Port Augusta power
ONE has to wonder what planet “Wind Turbine
Tom” and “Jay the Janitor” are living on.
Their refusal to keep the Port Augusta power
station running for another three or four years
has caused my power bill to go from 26.4 cents a
kilowatt hour in January 2017, to 41.8 cents as of
The cost of now repairing the damage they
have caused will be far greater than keeping Port
Augusta going. “Turbo Tom” boasts with their
new initiative power prices will go down. I
believe he is telling porkies.
With a coal-fired station they can’t be started up
or shut down at a minute’s notice, so when supply
exceeds demand we should get cheaper electricity.
With wind and solar power it can be turned on
and off at a minute’s notice. Now if supply exceeds
demand they just flick a few switches and that
reduces the supply so the price is kept up.
Apparently, our government didn’t take this
into account. The grab from the banks won’t
help either. Self-funded retirees like my wife and
me get very little interest from our bank
investments. If the bank cash grab goes through
we will get even less. I rest my case.
Malcolm Butler, Poad Port Broughton
I WAS invited by a friend from Berri to attend a
concert with young people from all around our
state who had been at a musical camp at Port
Hughes for a few days, learning and playing
musical instruments and just improving their skills.
The concert was held at the Wallaroo Town
Hall, and ran for an hour. The music they played
If this is the youth of today, we have something
great to look forward to into the future.
Pam Levi, Moonta Bay
Minlaton blue light
I THANKthe southern Yorke Peninsula
community for its support of the blue light disco
held at Minlaton Town Hall on Saturday, July 1.
About 130 children aged from reception to year
8 attended the lock-in event run by the Minlaton
Progress Association and the blue light team
Jeannine and Michael from Kadina. Jeannine is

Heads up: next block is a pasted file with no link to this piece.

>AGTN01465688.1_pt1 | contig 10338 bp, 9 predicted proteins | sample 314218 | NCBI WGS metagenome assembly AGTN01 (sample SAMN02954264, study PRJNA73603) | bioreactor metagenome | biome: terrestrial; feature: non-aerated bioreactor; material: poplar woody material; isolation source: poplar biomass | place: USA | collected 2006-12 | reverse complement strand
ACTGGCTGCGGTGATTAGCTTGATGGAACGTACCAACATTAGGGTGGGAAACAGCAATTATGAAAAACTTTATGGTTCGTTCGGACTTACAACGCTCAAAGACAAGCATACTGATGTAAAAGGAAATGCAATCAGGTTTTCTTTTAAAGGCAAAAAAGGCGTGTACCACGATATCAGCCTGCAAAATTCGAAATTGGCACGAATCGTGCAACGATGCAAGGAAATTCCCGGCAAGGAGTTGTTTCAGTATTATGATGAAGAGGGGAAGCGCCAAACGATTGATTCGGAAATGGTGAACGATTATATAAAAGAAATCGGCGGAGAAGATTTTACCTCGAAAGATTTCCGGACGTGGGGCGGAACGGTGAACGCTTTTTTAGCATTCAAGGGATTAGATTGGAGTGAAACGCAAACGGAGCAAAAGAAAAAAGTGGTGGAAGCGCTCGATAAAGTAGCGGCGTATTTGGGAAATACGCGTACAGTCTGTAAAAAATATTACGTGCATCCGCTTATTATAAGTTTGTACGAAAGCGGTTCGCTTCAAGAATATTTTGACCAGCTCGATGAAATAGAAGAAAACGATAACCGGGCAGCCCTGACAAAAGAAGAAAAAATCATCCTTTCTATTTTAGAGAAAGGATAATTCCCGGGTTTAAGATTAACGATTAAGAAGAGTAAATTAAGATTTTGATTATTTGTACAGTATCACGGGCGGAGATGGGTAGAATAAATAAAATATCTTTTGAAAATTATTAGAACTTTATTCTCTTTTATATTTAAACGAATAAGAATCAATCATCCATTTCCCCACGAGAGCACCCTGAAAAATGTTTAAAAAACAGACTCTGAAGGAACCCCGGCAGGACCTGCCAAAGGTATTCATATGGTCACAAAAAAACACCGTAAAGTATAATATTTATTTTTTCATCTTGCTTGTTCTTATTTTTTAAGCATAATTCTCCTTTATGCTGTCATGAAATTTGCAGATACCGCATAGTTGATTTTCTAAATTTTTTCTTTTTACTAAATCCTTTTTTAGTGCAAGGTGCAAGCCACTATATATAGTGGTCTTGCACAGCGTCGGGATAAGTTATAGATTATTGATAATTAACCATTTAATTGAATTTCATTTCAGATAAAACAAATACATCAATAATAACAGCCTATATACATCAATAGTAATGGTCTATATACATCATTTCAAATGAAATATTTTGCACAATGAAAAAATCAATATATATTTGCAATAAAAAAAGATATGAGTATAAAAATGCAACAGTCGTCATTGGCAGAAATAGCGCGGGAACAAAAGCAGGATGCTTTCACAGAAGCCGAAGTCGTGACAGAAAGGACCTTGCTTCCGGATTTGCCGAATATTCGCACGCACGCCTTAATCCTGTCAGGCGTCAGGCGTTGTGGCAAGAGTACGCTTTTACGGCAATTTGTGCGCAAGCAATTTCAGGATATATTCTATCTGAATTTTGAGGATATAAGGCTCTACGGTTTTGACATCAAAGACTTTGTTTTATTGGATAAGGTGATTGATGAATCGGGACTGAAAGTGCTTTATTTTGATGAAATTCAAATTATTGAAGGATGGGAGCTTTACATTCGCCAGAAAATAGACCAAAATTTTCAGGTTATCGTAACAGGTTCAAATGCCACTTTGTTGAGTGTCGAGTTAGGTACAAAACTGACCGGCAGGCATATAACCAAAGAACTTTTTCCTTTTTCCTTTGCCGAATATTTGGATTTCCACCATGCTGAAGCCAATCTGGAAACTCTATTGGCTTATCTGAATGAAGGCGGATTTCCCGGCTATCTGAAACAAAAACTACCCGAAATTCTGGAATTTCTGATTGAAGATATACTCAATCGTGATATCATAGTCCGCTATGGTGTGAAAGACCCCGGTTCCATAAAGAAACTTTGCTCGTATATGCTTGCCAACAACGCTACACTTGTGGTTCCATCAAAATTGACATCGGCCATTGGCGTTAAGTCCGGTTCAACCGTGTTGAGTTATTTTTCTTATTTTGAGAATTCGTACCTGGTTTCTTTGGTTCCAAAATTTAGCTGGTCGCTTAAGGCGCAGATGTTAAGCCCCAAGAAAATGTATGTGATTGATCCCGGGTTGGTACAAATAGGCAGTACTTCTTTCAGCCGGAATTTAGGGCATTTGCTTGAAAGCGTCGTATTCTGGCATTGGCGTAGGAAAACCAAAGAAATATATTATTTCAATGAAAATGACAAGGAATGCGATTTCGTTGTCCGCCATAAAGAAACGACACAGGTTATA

an amazing DJ and the children loved her music.
Local police Andrew, Athalie and Tyler
attended the disco looking after crowd control
and clean up.
Kim, Deb, Phillipa, Letitia, Austin and Paul all
helped on the night as well.
The children had a great time and their
behaviour was a credit to them with very few
issues. We did have more games organised but
because of the huge numbers we could not
execute. Feedback has been wonderful with
parents also supporting local businesses while
their children attended the disco.
This is a yearly event and we look forward to
the next one.
Janet King, Minlaton Progress Association
LAST week’s meeting of the District Council of
the Copper Coast (5-7-17) showed the many
ratepayers and residents present, how council
apparently holds us in total contempt.
Having just received a petition signed by more
than 2000 members of our community (62 per
cent of the number of votes cast in the most
recent DCCC election), the councillors again
showed their arrogance by voting to provide an
access road for private development Wallaroo
Shores at a cost of $5.25million when they have
recently told the residents and ratepayers living
on unsealed roads they would have to help pay
for their roads to be sealed.
I for one cannot see any value to ratepayers
and residents from this project. I can see the
developer would gain substantially by having the
necessary loan and therefore debt on council’s
book and not theirs. The council cannot recover
all of this money, with interest, through rates for
The financial risk to the residents and
ratepayers is the developer goes bankrupt, as did
The Dunes and Wallaroo marina developers
more than once.
I would love to hear from our elected
representatives and our employees at the council,
just what benefit the community will get,
especially as there is an oversupply of housing
and commercial premises in this council area.
This is just another example of “rolling
projects” being out of control. I believe if our
council was a company and our councillors the
directors, then ASIC would by now be
investigating it and the company secretary
(CEO) for all sorts of breaches.
John Powell, Moonta Mines